In the world of real estate investing, the type of institutional investor that will most likely pique your interest will be a real estate investment trust (REIT). However, before you get started looking into individual REITs, it's important to know more about institutional investors and how they work. Here is a guide to these corporate entities. Read it over so you have a better idea of what to expect when you invest with one of these companies.
What is an institutional investor?
At its core, an institutional investor is a legal entity that invests in various securities markets on behalf of its clients or shareholders. In general, there are a few different forms institutional investors can take, including:
- Credit unions
- Hedge funds
- Mutual funds
- Pension funds
- Venture capital funds
An institutional investor is different from an accredited investor, which is an individual with a high net worth and/or certain professional designations that give them a greater-than-usual amount of investment management experience. In contrast, institutional investors are corporate entities that use managers to invest on behalf of their institutional shareholders.
What's the difference between an individual investor and an institutional investor?
To start, institutional investing is largely seen as a major force behind supply and demand across multiple markets. Put simply, while an individual investor might buy a few shares at a time, institutional investors tend to be more focused on making bulk purchases at a wholesale price, which can contribute to more market volatility compared to direct investment.
In addition, while individual investors can invest in any asset class listed on an exchange, institutional investors have access to those investment opportunities and more. These large financial institutions often have the capital and necessary licensing to access alternative investments, such as private equity funds or sovereign wealth funds.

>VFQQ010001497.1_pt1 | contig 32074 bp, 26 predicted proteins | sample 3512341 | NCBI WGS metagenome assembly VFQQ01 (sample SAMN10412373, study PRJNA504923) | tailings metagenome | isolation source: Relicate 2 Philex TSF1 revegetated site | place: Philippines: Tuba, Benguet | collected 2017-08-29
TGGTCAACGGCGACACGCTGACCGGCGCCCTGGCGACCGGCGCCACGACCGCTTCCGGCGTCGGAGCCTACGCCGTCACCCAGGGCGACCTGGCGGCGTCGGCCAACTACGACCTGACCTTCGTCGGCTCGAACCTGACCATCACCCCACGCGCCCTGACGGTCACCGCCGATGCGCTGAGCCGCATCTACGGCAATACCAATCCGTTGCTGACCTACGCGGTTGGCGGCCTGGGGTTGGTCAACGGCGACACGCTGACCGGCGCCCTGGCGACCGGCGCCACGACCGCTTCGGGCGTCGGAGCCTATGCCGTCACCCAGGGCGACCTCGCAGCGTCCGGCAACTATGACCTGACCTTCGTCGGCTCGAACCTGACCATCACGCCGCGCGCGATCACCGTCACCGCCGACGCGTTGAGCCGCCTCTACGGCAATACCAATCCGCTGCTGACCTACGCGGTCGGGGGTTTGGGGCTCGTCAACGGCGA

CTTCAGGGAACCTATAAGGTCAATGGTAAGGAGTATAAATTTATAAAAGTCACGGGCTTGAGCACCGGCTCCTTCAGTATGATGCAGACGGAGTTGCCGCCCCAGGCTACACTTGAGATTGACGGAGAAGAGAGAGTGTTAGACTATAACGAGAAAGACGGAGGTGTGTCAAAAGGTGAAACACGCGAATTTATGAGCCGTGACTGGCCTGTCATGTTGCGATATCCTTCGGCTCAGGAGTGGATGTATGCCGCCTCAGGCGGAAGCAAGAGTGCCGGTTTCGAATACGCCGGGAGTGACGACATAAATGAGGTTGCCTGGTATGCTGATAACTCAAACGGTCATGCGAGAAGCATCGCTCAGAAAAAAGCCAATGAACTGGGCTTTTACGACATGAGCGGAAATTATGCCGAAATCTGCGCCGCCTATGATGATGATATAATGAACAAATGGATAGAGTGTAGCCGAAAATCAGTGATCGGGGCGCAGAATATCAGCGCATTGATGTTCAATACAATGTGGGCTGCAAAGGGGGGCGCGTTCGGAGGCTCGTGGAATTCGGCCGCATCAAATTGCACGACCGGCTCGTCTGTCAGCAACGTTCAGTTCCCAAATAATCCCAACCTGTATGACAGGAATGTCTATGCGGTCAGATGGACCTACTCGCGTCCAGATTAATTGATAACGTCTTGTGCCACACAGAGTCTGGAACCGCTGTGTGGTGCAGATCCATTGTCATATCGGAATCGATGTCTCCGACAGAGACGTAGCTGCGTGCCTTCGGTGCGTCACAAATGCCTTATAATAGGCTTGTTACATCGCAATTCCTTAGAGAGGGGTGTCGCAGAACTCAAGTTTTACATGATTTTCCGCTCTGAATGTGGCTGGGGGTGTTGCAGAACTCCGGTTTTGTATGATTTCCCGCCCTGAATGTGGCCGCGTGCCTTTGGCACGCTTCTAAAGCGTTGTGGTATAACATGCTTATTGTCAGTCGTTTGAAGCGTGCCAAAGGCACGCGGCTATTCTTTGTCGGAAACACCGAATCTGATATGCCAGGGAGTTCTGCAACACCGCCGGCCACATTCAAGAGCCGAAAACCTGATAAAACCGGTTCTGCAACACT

Finally, institutional investing is often subject to less regulatory oversight than individual investors. This is because the fund managers who handle asset allocation for these companies are often seen as more experienced than the average individual investor.
What are the pros and cons of investing with institutional investors?
Before you can decide whether investing with an institutional investor is right for you, it's important to look at the pros and cons of investing with a corporate entity. To make the decision easier, we've listed the benefits and disadvantages for your consideration below.
The biggest benefit of including institutional investors in your investment strategy is that it affords you the opportunity to generate passive income. Since the day-to-day tasks essential for asset allocation are handled by fund managers, their institutional shareholders can sit back and simply wait to collect returns.
That said, if you're looking to take a more active role in making investment decisions, institutional investors often keep an investment advisor or two on hand who can provide their shareholders with specific investment advice.
However, the biggest downside of investing with an institutional investor is that their assistance doesn't come free. If you decide to go this route, you'll need to ask questions about the various fees they have in place. With that in mind, regardless of the specific fee schedule you may encounter, you should anticipate a portion of your returns will go to paying for their services.
The bottom line
In the end, institutional investment can be a great way to generate passive income and dip your toe into the world of real estate investing. However, before you invest your money with any particular managed fund, do your research. Feel free to use this guide as a first step in the process. Armed with this knowledge, you should have a much better idea of whether institutional investing is a good fit for you.